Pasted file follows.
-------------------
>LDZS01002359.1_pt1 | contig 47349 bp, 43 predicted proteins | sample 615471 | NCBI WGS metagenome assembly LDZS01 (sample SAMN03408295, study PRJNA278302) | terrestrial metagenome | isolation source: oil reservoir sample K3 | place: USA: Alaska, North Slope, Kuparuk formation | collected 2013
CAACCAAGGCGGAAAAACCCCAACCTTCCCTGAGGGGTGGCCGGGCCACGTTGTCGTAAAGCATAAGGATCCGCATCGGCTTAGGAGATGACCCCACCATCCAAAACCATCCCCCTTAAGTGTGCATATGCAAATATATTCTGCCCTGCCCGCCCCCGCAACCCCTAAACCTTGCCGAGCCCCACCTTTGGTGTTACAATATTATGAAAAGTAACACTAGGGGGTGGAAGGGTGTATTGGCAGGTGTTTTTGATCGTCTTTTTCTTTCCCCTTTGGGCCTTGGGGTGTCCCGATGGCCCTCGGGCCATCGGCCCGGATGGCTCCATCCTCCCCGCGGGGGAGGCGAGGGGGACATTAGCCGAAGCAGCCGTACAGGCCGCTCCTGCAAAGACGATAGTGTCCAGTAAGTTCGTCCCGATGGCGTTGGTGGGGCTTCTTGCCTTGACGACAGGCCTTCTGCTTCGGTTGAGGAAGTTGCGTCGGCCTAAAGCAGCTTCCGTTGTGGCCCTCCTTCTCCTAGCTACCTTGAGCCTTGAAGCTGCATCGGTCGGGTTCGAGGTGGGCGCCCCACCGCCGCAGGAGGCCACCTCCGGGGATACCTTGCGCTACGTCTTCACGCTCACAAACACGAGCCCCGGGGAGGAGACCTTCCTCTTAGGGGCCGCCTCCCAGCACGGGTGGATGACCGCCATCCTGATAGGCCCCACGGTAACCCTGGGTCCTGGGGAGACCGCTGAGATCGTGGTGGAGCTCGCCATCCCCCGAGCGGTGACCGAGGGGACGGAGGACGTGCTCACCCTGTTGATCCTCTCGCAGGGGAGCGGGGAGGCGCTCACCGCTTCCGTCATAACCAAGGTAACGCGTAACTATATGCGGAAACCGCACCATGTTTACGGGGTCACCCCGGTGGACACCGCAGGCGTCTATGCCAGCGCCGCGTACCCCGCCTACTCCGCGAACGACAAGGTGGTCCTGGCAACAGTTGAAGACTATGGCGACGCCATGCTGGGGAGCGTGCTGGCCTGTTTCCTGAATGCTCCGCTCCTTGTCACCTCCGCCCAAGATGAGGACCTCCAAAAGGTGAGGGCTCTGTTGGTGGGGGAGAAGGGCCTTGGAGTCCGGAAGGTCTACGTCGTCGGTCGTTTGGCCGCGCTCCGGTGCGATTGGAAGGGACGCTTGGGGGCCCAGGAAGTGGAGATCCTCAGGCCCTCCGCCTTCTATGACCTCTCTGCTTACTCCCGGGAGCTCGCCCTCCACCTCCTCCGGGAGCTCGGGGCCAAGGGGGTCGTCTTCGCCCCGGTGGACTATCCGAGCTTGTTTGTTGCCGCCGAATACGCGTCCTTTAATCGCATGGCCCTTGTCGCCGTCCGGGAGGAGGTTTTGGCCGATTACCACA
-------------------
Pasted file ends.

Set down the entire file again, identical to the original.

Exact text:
>LDZS01002359.1_pt1 | contig 47349 bp, 43 predicted proteins | sample 615471 | NCBI WGS metagenome assembly LDZS01 (sample SAMN03408295, study PRJNA278302) | terrestrial metagenome | isolation source: oil reservoir sample K3 | place: USA: Alaska, North Slope, Kuparuk formation | collected 2013
CAACCAAGGCGGAAAAACCCCAACCTTCCCTGAGGGGTGGCCGGGCCACGTTGTCGTAAAGCATAAGGATCCGCATCGGCTTAGGAGATGACCCCACCATCCAAAACCATCCCCCTTAAGTGTGCATATGCAAATATATTCTGCCCTGCCCGCCCCCGCAACCCCTAAACCTTGCCGAGCCCCACCTTTGGTGTTACAATATTATGAAAAGTAACACTAGGGGGTGGAAGGGTGTATTGGCAGGTGTTTTTGATCGTCTTTTTCTTTCCCCTTTGGGCCTTGGGGTGTCCCGATGGCCCTCGGGCCATCGGCCCGGATGGCTCCATCCTCCCCGCGGGGGAGGCGAGGGGGACATTAGCCGAAGCAGCCGTACAGGCCGCTCCTGCAAAGACGATAGTGTCCAGTAAGTTCGTCCCGATGGCGTTGGTGGGGCTTCTTGCCTTGACGACAGGCCTTCTGCTTCGGTTGAGGAAGTTGCGTCGGCCTAAAGCAGCTTCCGTTGTGGCCCTCCTTCTCCTAGCTACCTTGAGCCTTGAAGCTGCATCGGTCGGGTTCGAGGTGGGCGCCCCACCGCCGCAGGAGGCCACCTCCGGGGATACCTTGCGCTACGTCTTCACGCTCACAAACACGAGCCCCGGGGAGGAGACCTTCCTCTTAGGGGCCGCCTCCCAGCACGGGTGGATGACCGCCATCCTGATAGGCCCCACGGTAACCCTGGGTCCTGGGGAGACCGCTGAGATCGTGGTGGAGCTCGCCATCCCCCGAGCGGTGACCGAGGGGACGGAGGACGTGCTCACCCTGTTGATCCTCTCGCAGGGGAGCGGGGAGGCGCTCACCGCTTCCGTCATAACCAAGGTAACGCGTAACTATATGCGGAAACCGCACCATGTTTACGGGGTCACCCCGGTGGACACCGCAGGCGTCTATGCCAGCGCCGCGTACCCCGCCTACTCCGCGAACGACAAGGTGGTCCTGGCAACAGTTGAAGACTATGGCGACGCCATGCTGGGGAGCGTGCTGGCCTGTTTCCTGAATGCTCCGCTCCTTGTCACCTCCGCCCAAGATGAGGACCTCCAAAAGGTGAGGGCTCTGTTGGTGGGGGAGAAGGGCCTTGGAGTCCGGAAGGTCTACGTCGTCGGTCGTTTGGCCGCGCTCCGGTGCGATTGGAAGGGACGCTTGGGGGCCCAGGAAGTGGAGATCCTCAGGCCCTCCGCCTTCTATGACCTCTCTGCTTACTCCCGGGAGCTCGCCCTCCACCTCCTCCGGGAGCTCGGGGCCAAGGGGGTCGTCTTCGCCCCGGTGGACTATCCGAGCTTGTTTGTTGCCGCCGAATACGCGTCCTTTAATCGCATGGCCCTTGTCGCCGTCCGGGAGGAGGTTTTGGCCGATTACCACA